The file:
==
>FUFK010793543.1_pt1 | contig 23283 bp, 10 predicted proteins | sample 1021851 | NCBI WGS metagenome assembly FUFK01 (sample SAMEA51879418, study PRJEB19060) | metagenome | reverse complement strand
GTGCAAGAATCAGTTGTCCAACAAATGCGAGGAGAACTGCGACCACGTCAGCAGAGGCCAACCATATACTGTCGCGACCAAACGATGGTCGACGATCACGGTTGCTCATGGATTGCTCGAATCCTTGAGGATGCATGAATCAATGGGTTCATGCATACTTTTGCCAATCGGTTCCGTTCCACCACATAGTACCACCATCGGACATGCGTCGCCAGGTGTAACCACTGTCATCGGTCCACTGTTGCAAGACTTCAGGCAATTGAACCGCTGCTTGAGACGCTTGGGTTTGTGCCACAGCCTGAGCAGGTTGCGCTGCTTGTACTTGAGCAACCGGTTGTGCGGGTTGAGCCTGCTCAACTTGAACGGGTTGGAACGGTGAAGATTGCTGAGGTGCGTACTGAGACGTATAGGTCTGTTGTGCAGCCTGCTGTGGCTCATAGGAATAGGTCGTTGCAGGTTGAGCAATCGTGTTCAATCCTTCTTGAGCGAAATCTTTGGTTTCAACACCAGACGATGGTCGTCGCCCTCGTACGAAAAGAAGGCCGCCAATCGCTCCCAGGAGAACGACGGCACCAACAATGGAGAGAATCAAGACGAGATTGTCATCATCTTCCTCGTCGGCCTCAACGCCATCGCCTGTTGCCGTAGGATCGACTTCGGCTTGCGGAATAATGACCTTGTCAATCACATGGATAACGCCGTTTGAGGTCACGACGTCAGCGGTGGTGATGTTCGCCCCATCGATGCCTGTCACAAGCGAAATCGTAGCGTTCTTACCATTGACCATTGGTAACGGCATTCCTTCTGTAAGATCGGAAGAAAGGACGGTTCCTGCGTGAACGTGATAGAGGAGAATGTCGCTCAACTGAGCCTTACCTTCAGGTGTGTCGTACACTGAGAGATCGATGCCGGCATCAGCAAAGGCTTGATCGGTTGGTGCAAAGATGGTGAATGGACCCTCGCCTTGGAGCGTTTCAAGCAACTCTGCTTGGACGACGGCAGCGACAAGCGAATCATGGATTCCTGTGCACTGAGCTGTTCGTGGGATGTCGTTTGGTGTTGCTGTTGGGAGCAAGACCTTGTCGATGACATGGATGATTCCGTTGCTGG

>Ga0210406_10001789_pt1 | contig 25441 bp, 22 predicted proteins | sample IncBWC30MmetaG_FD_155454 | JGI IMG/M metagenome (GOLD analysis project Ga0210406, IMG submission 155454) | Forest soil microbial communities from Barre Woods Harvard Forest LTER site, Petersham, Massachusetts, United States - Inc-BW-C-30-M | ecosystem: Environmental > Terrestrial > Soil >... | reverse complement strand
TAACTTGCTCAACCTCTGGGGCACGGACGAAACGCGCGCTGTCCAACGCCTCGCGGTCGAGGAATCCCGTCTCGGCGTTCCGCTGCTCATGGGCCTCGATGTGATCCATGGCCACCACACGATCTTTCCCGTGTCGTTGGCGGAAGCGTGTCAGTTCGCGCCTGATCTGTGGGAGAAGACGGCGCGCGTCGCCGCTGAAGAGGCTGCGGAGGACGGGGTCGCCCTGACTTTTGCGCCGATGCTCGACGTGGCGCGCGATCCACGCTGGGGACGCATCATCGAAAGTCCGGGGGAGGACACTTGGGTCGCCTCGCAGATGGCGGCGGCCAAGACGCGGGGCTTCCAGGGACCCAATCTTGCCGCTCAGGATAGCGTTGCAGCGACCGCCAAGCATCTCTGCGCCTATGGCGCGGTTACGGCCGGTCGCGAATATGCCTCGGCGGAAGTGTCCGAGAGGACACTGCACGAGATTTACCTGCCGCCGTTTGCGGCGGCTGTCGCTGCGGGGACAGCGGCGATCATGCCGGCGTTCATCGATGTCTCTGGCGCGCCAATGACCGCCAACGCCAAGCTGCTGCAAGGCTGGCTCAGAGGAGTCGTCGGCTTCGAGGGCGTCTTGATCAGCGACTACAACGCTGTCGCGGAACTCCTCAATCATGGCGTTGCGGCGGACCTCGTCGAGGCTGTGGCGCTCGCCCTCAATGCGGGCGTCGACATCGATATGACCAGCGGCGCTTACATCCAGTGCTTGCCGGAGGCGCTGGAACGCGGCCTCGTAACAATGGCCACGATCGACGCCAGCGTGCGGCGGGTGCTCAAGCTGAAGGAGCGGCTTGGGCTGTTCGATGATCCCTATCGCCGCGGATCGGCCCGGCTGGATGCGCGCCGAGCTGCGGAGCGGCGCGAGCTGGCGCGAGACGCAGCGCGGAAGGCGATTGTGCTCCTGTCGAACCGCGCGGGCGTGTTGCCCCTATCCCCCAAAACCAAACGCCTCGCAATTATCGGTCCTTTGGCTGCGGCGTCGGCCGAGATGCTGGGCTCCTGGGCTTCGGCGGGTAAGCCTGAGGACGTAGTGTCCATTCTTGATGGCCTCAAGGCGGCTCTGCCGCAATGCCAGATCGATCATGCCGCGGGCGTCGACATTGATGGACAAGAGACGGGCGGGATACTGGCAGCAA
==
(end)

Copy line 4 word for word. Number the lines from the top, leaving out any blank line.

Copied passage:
TAACTTGCTCAACCTCTGGGGCACGGACGAAACGCGCGCTGTCCAACGCCTCGCGGTCGAGGAATCCCGTCTCGGCGTTCCGCTGCTCATGGGCCTCGATGTGATCCATGGCCACCACACGATCTTTCCCGTGTCGTTGGCGGAAGCGTGTCAGTTCGCGCCTGATCTGTGGGAGAAGACGGCGCGCGTCGCCGCTGAAGAGGCTGCGGAGGACGGGGTCGCCCTGACTTTTGCGCCGATGCTCGACGTGGCGCGCGATCCACGCTGGGGACGCATCATCGAAAGTCCGGGGGAGGACACTTGGGTCGCCTCGCAGATGGCGGCGGCCAAGACGCGGGGCTTCCAGGGACCCAATCTTGCCGCTCAGGATAGCGTTGCAGCGACCGCCAAGCATCTCTGCGCCTATGGCGCGGTTACGGCCGGTCGCGAATATGCCTCGGCGGAAGTGTCCGAGAGGACACTGCACGAGATTTACCTGCCGCCGTTTGCGGCGGCTGTCGCTGCGGGGACAGCGGCGATCATGCCGGCGTTCATCGATGTCTCTGGCGCGCCAATGACCGCCAACGCCAAGCTGCTGCAAGGCTGGCTCAGAGGAGTCGTCGGCTTCGAGGGCGTCTTGATCAGCGACTACAACGCTGTCGCGGAACTCCTCAATCATGGCGTTGCGGCGGACCTCGTCGAGGCTGTGGCGCTCGCCCTCAATGCGGGCGTCGACATCGATATGACCAGCGGCGCTTACATCCAGTGCTTGCCGGAGGCGCTGGAACGCGGCCTCGTAACAATGGCCACGATCGACGCCAGCGTGCGGCGGGTGCTCAAGCTGAAGGAGCGGCTTGGGCTGTTCGATGATCCCTATCGCCGCGGATCGGCCCGGCTGGATGCGCGCCGAGCTGCGGAGCGGCGCGAGCTGGCGCGAGACGCAGCGCGGAAGGCGATTGTGCTCCTGTCGAACCGCGCGGGCGTGTTGCCCCTATCCCCCAAAACCAAACGCCTCGCAATTATCGGTCCTTTGGCTGCGGCGTCGGCCGAGATGCTGGGCTCCTGGGCTTCGGCGGGTAAGCCTGAGGACGTAGTGTCCATTCTTGATGGCCTCAAGGCGGCTCTGCCGCAATGCCAGATCGATCATGCCGCGGGCGTCGACATTGATGGACAAGAGACGGGCGGGATACTGGCAGCAA